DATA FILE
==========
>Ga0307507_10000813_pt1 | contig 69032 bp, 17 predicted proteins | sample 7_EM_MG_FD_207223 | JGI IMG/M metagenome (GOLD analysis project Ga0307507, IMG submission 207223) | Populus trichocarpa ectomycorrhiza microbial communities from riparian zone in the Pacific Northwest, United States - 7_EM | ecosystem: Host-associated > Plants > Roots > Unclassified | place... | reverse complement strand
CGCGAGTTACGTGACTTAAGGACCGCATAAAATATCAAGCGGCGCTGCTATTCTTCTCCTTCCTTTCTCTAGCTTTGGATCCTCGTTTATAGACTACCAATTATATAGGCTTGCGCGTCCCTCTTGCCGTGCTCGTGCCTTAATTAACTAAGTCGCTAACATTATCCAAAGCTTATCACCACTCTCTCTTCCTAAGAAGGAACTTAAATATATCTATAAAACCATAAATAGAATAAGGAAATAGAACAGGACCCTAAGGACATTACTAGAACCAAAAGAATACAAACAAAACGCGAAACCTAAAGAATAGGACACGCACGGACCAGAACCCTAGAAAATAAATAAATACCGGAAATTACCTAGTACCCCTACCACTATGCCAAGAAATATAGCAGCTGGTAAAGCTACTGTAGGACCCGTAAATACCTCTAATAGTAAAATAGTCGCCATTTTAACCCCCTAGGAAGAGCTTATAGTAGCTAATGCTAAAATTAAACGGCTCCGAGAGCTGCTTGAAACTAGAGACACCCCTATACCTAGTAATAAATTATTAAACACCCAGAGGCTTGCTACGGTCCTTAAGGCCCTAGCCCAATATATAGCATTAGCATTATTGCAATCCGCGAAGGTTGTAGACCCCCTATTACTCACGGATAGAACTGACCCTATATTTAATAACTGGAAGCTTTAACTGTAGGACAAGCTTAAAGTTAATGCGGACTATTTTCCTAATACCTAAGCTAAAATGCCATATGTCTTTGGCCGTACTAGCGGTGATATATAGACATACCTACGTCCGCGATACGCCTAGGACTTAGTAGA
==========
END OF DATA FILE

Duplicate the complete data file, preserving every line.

>Ga0307507_10000813_pt1 | contig 69032 bp, 17 predicted proteins | sample 7_EM_MG_FD_207223 | JGI IMG/M metagenome (GOLD analysis project Ga0307507, IMG submission 207223) | Populus trichocarpa ectomycorrhiza microbial communities from riparian zone in the Pacific Northwest, United States - 7_EM | ecosystem: Host-associated > Plants > Roots > Unclassified | place... | reverse complement strand
CGCGAGTTACGTGACTTAAGGACCGCATAAAATATCAAGCGGCGCTGCTATTCTTCTCCTTCCTTTCTCTAGCTTTGGATCCTCGTTTATAGACTACCAATTATATAGGCTTGCGCGTCCCTCTTGCCGTGCTCGTGCCTTAATTAACTAAGTCGCTAACATTATCCAAAGCTTATCACCACTCTCTCTTCCTAAGAAGGAACTTAAATATATCTATAAAACCATAAATAGAATAAGGAAATAGAACAGGACCCTAAGGACATTACTAGAACCAAAAGAATACAAACAAAACGCGAAACCTAAAGAATAGGACACGCACGGACCAGAACCCTAGAAAATAAATAAATACCGGAAATTACCTAGTACCCCTACCACTATGCCAAGAAATATAGCAGCTGGTAAAGCTACTGTAGGACCCGTAAATACCTCTAATAGTAAAATAGTCGCCATTTTAACCCCCTAGGAAGAGCTTATAGTAGCTAATGCTAAAATTAAACGGCTCCGAGAGCTGCTTGAAACTAGAGACACCCCTATACCTAGTAATAAATTATTAAACACCCAGAGGCTTGCTACGGTCCTTAAGGCCCTAGCCCAATATATAGCATTAGCATTATTGCAATCCGCGAAGGTTGTAGACCCCCTATTACTCACGGATAGAACTGACCCTATATTTAATAACTGGAAGCTTTAACTGTAGGACAAGCTTAAAGTTAATGCGGACTATTTTCCTAATACCTAAGCTAAAATGCCATATGTCTTTGGCCGTACTAGCGGTGATATATAGACATACCTACGTCCGCGATACGCCTAGGACTTAGTAGA